Eminent Chinese of the Ch'ing Period/Sun Chia-kan

3654395Eminent Chinese of the Ch'ing Period, Volume 2 — Sun Chia-kanLi Man-kuei

SUN Chia-kan 孫嘉淦 (T. 錫公, H. 懿齋, 靜齋), Mar. 14, 1683–1753, Dec. 29, official and scholar, was a native of Hsing-hsien, Shansi. Born into a poor family, he succeeded, after many hardships, in obtaining a chin-shih degree (1713) and becoming a corrector in the Hanlin Academy (1716). In 1719 he retired to his home to attend to his invalid mother and to observe the period of mourning after her death. In this interval he made a journey to South China (1721), visiting Honan, Shantung, Kiangsu, Chekiang, Kiangsi, Hunan, Hupeh, and Kwangsi. Upon his return north in the winter of that year, he wrote a long account of his travels, entitled 南遊記 Nan-yu chi "Record of a Southern Journey."

Sun's temerity in memorializing Emperor Shih-tsung in 1723, advising him to be more considerate of his imperial kinsmen, to discourage the purchase of office, and to make an end to wars on the western border, so attracted the attention of the Emperor that he was appointed tutor in the Imperial Academy (1724–26) and concurrently commissioner of education in Anhwei (1725–26). In 1726 he was made libationer in the Imperial Academy where he paid much attention to the curriculum, especially to better training in the Classics. Owing to his appeals to the throne, the Academy was enlarged and the annual subsidy was increased. Later in the same year (1726) he served in the Imperial Study (see under Chang Ying), and in 1728 became acting prefect of Shun-t'ien fu. But at the death of his father in 1728 he retired to his native place. In the following year he was recalled to the capital and was reappointed prefect of Shun-t'ien, and libationer in the Imperial Academy. Subsequently he served as assistant director-general of the metropolitan examination (1730), vice-president of the Board of Works (1730–32) and of the Board of Punishments (1732–33).

Early in 1733 he was declared guilty of remonstrating with the Emperor and was condemned to be executed, but was pardoned and ordered to serve in the Bullion and Jewelry Vaults. After filling the posts of acting controller-general of the Salt Administration of Shansi (1734–35), vice-president of the Board of Civil Office (1735), and president of the Censorate (1735–36), he was appointed by Emperor Kao-tsung president of the Board of Punishments (1736–38) and superintendent of the Commission on Laws (1737). Concurrently he had charge of the provincial examination in Shun-t'ien—a post he again filled in 1738 and 1753. In 1738 he was promoted to be governor-general of Chihli where, during a period of three years, he devoted himself to conservancy work. It is reported that as many as 580 irrigation canals and ditches were constructed in Chihli under his direction. In 1741 he was transferred to the governor-generalship of Hu-Kuang and, by imperial order, destroyed the annotations to the Classics made by Hsieh Chi-shih [q. v.], then grain intendant of Hunan. In 1743 he was again ordered to investigate the case of Hsieh who was accused by Hsü Jung 許容 (T. 涵齋, H. 季偉, 1686–1751), governor of Hunan (1740–43), on various counts. After Hsieh had been pronounced guilty and dismissed from office, Sun was charged with injustice in handling the case. He, too, was dismissed from his post and ordered to redeem himself by repairing the city wall of Shun-i, Hupeh.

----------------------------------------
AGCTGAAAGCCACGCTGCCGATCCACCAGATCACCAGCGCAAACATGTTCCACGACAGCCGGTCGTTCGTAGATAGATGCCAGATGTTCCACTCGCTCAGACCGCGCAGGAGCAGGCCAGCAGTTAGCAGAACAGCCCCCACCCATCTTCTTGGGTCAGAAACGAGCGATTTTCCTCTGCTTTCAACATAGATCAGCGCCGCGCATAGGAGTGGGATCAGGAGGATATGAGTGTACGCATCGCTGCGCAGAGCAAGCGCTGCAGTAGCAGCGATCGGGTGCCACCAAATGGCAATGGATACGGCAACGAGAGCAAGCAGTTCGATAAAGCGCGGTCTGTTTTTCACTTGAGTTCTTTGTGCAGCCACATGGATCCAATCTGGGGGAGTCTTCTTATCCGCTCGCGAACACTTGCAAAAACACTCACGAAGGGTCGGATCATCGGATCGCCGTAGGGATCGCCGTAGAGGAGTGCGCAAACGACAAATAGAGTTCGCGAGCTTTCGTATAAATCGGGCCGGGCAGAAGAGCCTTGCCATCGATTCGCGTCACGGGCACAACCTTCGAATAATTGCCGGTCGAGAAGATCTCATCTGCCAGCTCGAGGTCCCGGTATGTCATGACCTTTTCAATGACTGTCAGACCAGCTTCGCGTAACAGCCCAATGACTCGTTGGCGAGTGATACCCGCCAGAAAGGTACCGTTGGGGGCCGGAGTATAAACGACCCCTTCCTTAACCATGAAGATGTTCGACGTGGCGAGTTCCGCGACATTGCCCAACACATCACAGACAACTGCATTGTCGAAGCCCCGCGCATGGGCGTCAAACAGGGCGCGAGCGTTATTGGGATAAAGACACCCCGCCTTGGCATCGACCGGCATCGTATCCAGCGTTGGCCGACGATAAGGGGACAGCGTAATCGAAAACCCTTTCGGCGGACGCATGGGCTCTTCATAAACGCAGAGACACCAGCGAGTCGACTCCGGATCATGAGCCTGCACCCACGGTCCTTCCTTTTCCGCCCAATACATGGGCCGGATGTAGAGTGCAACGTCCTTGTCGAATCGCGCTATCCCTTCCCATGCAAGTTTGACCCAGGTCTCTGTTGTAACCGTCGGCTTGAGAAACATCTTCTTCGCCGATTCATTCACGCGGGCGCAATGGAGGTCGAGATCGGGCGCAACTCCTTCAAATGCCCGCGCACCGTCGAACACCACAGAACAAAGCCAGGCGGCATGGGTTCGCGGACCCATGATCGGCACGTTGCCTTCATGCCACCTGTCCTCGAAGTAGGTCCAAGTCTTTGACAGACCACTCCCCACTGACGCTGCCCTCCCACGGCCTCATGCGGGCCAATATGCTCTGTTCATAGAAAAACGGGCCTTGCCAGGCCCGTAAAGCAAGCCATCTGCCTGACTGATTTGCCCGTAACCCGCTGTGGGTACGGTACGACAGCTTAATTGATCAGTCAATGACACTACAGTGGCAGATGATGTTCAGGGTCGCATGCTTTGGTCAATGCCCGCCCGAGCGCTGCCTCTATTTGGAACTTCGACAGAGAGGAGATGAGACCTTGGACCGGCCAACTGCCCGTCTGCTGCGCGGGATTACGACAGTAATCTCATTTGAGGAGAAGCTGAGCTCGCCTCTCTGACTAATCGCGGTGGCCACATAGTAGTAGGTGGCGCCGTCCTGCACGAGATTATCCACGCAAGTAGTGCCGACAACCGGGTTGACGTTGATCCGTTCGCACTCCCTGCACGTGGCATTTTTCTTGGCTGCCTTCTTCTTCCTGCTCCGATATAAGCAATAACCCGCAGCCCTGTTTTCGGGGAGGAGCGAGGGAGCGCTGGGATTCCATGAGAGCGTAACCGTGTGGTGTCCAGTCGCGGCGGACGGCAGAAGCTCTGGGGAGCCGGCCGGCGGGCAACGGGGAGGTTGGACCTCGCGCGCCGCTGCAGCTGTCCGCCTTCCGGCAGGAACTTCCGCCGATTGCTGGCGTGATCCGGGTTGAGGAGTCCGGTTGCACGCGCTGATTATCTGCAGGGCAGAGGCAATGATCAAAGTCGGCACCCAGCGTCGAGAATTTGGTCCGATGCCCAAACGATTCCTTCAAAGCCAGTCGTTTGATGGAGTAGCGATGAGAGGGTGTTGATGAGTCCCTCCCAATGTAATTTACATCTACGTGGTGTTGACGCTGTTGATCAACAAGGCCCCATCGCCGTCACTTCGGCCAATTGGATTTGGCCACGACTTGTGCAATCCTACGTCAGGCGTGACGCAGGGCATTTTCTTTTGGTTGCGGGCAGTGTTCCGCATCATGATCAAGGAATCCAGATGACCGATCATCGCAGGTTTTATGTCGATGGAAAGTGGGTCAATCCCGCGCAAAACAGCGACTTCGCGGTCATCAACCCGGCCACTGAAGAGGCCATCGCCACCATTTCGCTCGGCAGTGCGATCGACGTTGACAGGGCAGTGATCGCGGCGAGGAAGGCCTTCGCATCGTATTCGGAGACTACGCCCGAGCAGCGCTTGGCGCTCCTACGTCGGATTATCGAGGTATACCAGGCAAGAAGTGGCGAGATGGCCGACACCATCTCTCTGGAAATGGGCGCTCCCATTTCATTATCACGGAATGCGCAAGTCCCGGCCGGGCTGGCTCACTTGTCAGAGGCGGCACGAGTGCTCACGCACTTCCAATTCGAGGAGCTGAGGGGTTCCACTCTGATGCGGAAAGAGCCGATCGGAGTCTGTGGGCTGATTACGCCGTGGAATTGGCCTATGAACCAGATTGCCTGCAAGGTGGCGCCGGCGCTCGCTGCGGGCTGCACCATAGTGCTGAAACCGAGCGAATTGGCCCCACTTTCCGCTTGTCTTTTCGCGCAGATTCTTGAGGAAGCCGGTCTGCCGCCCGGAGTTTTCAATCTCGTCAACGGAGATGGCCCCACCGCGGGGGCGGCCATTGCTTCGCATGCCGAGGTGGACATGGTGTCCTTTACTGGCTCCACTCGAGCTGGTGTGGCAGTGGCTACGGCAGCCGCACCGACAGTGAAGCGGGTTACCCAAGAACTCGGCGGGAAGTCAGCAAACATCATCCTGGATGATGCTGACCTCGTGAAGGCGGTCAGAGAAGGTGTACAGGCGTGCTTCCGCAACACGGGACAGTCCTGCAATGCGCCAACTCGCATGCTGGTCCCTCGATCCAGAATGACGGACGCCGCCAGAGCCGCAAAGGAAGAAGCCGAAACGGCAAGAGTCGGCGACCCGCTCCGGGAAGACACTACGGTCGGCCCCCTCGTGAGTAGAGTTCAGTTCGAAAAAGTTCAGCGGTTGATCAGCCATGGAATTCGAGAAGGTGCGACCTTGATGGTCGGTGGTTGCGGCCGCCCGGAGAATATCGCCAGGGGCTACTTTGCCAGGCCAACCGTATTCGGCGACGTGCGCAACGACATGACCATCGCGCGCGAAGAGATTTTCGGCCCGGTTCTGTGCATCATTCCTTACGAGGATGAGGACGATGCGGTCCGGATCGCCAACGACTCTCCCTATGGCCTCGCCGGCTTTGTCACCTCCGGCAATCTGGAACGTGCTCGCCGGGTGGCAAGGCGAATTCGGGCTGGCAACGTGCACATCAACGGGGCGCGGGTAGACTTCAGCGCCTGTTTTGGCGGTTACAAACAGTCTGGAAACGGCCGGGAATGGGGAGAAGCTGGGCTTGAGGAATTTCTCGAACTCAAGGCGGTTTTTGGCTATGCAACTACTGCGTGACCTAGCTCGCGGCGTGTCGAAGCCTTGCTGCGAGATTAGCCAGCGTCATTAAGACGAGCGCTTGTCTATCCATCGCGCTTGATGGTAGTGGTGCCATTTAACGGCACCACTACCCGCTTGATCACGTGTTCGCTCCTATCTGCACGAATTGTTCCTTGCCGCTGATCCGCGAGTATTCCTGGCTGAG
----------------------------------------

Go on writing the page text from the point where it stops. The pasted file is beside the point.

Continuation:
In 1744 Sun Chia-kan was recalled to the capital and was made assistant director of the Imperial Clan Court, and later (1745–47) vice-president of the Censorate. In 1747 he requested leave to retire to his home where he devoted himself to study and teaching. Two years later he returned to the capital where he served as tutor to Emperor Kao-tsung's sons (1749–53), president of the Board of Works (1750–52), acting chancellor of the Hanlin Academy (1750), and president of the Board of Civil Office (1752–53). In 1752 he was appointed assistant Grand Secretary. After his death, in the following year, he was canonized as Wên-ting 文定.

Sun Chia-kan was an ardent student of the neo-Confucianism of the Sung period. He compiled in 1725 an abridged edition of Chu Hsi's Chin-ssŭ lu (see under Shên Chin-ssŭ), with the title Chin-ssŭ lu chi-yao (輯要). In a series of lectures which he gave in the Imperial Academy on the first chapter of the Great Learning, and which were later published under the title 成均講義 Ch'êng-chün chiang-i, he maintained that Chu Hsi and the Ch'êng brothers (see under Hu Wei) were the true successors of Confucius. Other works of Sun Chia-kan were the 春秋義 Ch'un-ch'iu i, 15 chüan—a study of the Spring and Autumn Annals; and the 南華通 Nan-hua t'ung, 7 chüan—a study, mostly grammatical, of a section in Chuang-tzŭ. Both works were printed, but Sun was dissatisfied with the former and soon destroyed all the printing blocks. His collected works were published under the title 孫文定公全集 Sun Wên-ting kung ch'üan-chi, 13 chüan. Sun Chia-kan was also a compiler of the Hsing-hsien chih, 18 chüan—a local gazetteer of his native district, which was completed in 1729 under the direction of his brother, Sun Hung-kan (see below). A supplement to this gazetteer was compiled in 1880 by Sun Fu-ch'ang 孫福昌 (T. 咸五), a descendant of Sun Chia-kan in the seventh generation.

Sun Chia-kan had three brothers. Of these Sun Hung-kan 孫鴻淦 (T. 永公, H. 敬巖). a chin-shih of 1723, was magistrate of Kung-an, Hupeh (1723–27); and Sun Yang-kan 孫揚淦 (T. 立公, H. 恕亭, 石橋), chin-shih of 1724, served as a proctor in the Imperial Academy (ca. 1726).

Sun Chia-kan had three sons. The second, Sun Hsiao-yü 孫孝愉 (T. 德和, H. 壼園), an honorary licentiate of 1750, was provincial judge of Szechwan (1768–69) and Chihli (ca. 1787). His verses were published under the title 壼園詩稿 Hu-yüan shih-kao, 2 chüan.

[1/309/6b; 3/18/1a; 4/26/22a; 9/15/22b; 16/8/1a; 23/21/6a; Hsing-hsien chih (1729), passim; Hsing-hsien hsü-chih (1880), passim.]

Li Man-kuei